Microfluidic label-free bioprocessing of human reticulocytes from erythroid culture

Kerwin Kwek Zeming, Yuko Sato, Lu Yin, Nai Jia Huang, Lan Hiong Wong, Hooi Linn Loo, Ying Bena Lim, Chwee Teck Lim, Jianzhu Chen, Peter R. Preiser, Jongyoon Han

Research output: Contribution to journalArticlepeer-review

14 Citations (Scopus)


In vitro erythroid cultures from human hematopoietic stem cells produce immature red blood cells (RBCs) called reticulocytes, which are important for RBCs production, and are widely used in scientific studies of malaria pathology, hematological diseases and protein translation. However, in vitro reticulocyte cultures contain expelled cell nuclei and erythroblasts as undesirable by-products and current purification methods such as density gradient centrifugation and fluorescence-activated cell sorting (FACS) are not optimal for integrated bioprocessing and downstream therapeutic applications. Developments in Dean flow fractionation (DFF) and deterministic lateral displacement (DLD) microfluidic sorting methods are ideal alternatives due to label-free size sorting, throughput scalability and low manufacturing cost. DFF sorting of reticulocytes from whole erythroid culture showed a 2.4-fold increase in cell recovery compared to FACS albeit with a lower purity; DLD sorting showed comparable cell recovery and purity with FACS using an inverse-L pillar structure to emphasize size and deformability sorting of reticulocytes. The viability and functional assurance of purified reticulocytes showed conserved cell deformability and supported the propagation of malaria parasites. Collectively, our study on label-free RBCs isolation represents a significant technical advancement towards developing in vitro generated viable human RBCs, opening opportunities for close-loop cell manufacturing, downstream therapeutic and research purposes.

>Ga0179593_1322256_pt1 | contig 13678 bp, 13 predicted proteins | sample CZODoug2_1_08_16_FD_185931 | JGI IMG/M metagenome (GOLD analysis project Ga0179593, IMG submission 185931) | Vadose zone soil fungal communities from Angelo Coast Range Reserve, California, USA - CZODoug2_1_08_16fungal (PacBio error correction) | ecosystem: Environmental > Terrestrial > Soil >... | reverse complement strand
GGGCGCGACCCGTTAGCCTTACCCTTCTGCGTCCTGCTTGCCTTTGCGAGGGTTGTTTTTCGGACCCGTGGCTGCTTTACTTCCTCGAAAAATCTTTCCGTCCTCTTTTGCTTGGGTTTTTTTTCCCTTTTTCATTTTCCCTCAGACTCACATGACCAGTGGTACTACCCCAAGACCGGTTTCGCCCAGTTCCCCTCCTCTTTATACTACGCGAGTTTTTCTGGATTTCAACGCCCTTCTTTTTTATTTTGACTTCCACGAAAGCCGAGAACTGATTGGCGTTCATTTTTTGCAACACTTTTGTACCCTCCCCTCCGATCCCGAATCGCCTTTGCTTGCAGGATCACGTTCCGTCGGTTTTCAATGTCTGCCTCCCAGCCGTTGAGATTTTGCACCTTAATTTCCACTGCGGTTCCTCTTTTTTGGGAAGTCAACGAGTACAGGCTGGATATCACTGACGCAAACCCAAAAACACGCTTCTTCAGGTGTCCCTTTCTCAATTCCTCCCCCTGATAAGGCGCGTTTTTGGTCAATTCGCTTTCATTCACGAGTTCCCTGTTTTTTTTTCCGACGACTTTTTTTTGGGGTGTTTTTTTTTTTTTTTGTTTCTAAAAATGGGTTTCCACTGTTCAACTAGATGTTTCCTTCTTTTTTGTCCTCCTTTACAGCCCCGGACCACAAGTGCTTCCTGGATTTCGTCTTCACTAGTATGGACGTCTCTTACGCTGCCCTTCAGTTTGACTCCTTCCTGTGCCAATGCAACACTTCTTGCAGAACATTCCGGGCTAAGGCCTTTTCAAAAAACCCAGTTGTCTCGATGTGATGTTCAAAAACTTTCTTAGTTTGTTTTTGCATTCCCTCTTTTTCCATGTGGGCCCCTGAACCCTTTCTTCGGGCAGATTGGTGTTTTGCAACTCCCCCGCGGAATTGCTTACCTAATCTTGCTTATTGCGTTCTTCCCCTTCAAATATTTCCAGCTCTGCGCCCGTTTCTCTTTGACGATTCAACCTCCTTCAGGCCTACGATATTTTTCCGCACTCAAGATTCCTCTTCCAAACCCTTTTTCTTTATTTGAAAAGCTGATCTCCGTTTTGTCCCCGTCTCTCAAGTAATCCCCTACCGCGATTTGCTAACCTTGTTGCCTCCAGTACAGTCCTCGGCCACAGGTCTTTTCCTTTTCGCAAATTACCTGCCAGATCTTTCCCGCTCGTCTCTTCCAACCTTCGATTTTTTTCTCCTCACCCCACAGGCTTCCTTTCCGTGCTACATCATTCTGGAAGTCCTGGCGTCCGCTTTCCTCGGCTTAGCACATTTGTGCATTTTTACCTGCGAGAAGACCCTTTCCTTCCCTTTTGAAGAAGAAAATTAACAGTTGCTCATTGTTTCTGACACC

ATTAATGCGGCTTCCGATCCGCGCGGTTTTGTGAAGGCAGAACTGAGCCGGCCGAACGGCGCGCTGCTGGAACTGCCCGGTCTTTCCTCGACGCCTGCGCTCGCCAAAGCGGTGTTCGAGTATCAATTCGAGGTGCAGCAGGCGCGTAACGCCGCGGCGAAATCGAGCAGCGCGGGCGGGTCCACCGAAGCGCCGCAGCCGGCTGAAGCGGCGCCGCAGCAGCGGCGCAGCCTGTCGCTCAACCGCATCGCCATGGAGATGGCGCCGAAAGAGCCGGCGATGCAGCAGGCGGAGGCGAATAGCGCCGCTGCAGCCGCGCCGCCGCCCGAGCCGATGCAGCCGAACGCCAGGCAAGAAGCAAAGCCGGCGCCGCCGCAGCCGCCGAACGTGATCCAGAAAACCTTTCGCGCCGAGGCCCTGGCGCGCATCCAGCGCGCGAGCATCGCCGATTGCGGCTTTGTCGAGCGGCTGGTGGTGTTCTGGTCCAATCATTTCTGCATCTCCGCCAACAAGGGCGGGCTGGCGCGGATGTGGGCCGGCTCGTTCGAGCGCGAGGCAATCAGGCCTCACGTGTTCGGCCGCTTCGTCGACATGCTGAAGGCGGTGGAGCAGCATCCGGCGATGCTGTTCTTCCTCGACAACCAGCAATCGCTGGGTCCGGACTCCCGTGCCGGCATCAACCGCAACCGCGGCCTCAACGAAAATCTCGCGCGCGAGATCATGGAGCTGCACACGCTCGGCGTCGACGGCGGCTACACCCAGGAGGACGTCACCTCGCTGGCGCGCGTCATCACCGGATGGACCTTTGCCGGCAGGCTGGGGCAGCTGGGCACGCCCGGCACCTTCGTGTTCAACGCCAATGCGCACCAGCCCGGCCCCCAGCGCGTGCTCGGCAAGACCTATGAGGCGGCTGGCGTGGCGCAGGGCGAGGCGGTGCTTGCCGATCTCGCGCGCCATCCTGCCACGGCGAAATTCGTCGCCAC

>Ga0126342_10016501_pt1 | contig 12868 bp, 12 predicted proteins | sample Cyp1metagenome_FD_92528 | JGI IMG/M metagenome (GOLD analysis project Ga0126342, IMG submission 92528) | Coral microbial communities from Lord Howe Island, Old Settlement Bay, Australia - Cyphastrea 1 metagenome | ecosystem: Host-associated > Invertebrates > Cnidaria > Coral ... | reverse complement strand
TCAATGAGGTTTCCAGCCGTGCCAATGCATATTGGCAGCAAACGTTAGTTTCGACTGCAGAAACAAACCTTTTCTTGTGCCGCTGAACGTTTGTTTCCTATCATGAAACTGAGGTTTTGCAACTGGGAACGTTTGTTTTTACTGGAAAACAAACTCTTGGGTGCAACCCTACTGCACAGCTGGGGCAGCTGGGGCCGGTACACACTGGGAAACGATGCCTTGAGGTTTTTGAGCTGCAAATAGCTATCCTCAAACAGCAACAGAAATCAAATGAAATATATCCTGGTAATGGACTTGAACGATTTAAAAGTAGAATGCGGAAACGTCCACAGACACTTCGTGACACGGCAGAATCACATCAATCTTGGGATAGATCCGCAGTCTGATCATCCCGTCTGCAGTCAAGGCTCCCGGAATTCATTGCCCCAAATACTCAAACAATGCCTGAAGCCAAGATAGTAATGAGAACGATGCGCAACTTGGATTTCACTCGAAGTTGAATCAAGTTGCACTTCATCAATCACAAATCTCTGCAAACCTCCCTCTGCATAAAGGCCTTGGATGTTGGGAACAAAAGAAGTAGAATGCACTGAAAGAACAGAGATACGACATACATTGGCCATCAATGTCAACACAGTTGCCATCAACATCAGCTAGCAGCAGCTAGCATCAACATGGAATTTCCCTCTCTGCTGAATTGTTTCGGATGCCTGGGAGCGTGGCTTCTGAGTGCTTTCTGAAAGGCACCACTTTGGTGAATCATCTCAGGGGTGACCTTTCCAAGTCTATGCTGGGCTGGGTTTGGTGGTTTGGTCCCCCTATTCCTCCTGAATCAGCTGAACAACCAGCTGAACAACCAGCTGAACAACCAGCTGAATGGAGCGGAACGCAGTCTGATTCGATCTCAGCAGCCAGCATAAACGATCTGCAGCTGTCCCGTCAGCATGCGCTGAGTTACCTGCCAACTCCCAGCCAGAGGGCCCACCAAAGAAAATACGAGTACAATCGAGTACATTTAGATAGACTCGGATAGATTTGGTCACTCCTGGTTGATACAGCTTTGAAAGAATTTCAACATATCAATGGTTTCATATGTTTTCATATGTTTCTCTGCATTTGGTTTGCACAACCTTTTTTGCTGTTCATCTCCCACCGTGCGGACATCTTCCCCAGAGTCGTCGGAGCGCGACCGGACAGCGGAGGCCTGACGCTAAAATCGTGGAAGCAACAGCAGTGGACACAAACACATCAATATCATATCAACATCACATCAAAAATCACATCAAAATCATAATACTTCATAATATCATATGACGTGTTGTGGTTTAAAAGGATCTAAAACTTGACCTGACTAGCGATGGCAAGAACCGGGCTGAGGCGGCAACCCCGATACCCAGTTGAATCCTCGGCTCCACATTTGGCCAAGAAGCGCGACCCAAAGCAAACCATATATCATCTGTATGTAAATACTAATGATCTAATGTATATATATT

Original languageEnglish
Pages (from-to)3445-3460
Number of pages16
JournalLab on a Chip
Issue number18
Publication statusPublished - 2020 Sept 21

ASJC Scopus subject areas

  • Bioengineering
  • Biochemistry
  • General Chemistry
  • Biomedical Engineering


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